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Don't blame me: How political bickering over virus tests nearly ruined Christmas


The Covid-19 PCR tests required for travellers entering Queensland will remain free once the state hits 80 per cent vaccination coverage.

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Queensland will scrap quarantine for fully vaccinated travellers who test negative from hotspots in NSW, Victoria and the ACT once it hits the 80 per cent target.

However, there was confusion over who would would have to pay the cost of the test – estimated at up to $150 a person – with furious exchanges for days between the Queensland and Federal government as each blamed the other for politicising the issue.

Finally, both governments clarified overnight that the cost of the tests would be split 50-50 between the state and the federal government provided the test.

The news was met with great relief by tourism operators, who feared the confusion over costs would deter people from visiting Queensland over Christmas.

“I think families will be a lot happier to spend the same amount on a tourism experience and bring themselves a bit of joy, and the industry, instead of spending it on a PCR test,” Queensland Tourism Industry Council chief Daniel Gschwind told the ABC.

At issue was whether Queensland authorities would accept a text message test result, which is the standard in most jurisdictions, or if they needed costlier test certificates.

Premier Annastacia Palaszczuk said on Tuesday morning a text message would suffice before Tourism Minister Stirling Hinchliffe confirmed that in a statement later in the day.

Federal Health Minister Greg Hunt then confirmed that ongoing 50-50 federal-state funding would apply to the PCR tests needed to enter Queensland.

“The only thing that has changed is that after accepting text confirmation for 18 months and then rejecting it for 24 hours, Queensland is now accepting the same text messages again, dropping their demand for a certificate,” he said in a statement on Twitter on Tuesday night.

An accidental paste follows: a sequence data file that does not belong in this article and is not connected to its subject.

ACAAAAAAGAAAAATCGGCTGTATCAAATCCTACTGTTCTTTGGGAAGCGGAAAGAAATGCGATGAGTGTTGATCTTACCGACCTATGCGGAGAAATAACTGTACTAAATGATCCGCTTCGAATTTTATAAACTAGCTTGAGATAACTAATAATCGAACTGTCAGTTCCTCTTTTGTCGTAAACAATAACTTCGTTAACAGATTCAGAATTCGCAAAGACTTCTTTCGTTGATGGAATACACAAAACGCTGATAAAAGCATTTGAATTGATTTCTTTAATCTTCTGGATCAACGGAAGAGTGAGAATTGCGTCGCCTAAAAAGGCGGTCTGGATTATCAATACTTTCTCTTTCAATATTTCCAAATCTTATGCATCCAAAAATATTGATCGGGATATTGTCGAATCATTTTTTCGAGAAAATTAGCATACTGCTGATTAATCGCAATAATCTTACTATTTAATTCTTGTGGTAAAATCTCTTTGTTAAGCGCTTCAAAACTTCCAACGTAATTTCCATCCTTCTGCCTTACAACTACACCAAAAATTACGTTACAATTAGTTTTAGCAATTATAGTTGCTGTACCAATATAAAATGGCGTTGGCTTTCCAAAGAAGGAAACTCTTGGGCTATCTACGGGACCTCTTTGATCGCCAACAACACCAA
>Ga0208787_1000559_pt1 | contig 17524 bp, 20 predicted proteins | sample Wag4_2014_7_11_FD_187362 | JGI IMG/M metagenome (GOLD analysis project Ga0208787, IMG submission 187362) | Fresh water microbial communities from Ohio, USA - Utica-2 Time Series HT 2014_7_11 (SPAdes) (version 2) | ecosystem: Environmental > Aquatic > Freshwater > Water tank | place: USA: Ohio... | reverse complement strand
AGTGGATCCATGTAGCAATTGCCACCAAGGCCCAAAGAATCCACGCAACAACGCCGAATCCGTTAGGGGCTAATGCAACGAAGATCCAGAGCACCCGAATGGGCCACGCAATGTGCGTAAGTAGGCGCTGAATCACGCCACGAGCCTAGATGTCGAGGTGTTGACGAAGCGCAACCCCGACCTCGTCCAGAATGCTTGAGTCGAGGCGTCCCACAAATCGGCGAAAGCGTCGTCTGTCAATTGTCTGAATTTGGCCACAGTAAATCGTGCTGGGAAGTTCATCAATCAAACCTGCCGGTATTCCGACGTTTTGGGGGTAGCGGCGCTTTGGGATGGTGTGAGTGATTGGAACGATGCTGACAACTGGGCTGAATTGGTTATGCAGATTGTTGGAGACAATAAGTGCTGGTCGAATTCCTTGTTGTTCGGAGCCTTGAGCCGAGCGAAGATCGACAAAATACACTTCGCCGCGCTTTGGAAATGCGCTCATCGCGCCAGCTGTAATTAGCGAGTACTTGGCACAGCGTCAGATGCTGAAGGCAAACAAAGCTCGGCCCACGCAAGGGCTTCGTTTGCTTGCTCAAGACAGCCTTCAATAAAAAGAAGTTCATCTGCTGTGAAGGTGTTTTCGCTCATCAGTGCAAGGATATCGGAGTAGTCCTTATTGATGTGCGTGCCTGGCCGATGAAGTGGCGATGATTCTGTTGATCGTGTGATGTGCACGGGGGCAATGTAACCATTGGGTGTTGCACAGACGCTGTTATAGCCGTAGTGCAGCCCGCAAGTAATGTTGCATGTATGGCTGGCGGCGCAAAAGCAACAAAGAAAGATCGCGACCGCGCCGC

However, he continued to attack the state government, accusing Ms Palaszczuk of causing “unnecessary stress” for travellers.

Palaszczuk said her government was happy to accept text messages as proof, removing the PCR test cost.

She also denied there had been any confusion about whether a certificate or text message would be accepted upon arrival.

“Minister Hunt says the charge for a PCR test was only when a certificate is required,” she said in a statement.

“Queensland made it plain weeks ago that the text message most people receive after a test is acceptable.

“I am pleased this victory has occurred and people can look forward to being re-united in time for Christmas – without additional cost – as my government had always planned.”

The latest figures show 85.01 per cent of eligible Queenslanders have had one vaccine dose and 74.07 per cent are fully vaccinated.

Palaszczuk earlier on Tuesday admitted the 72-hour PCR test limit would rule out overnight or short trips interstate for most Queenslanders.

“So at the moment going to Sydney for a day or two would be out of the question until we get to that 90 per cent double dose,” she said.

Queensland recorded no new locally acquired cases of COVID-19 on Tuesday and one in hotel quarantine.

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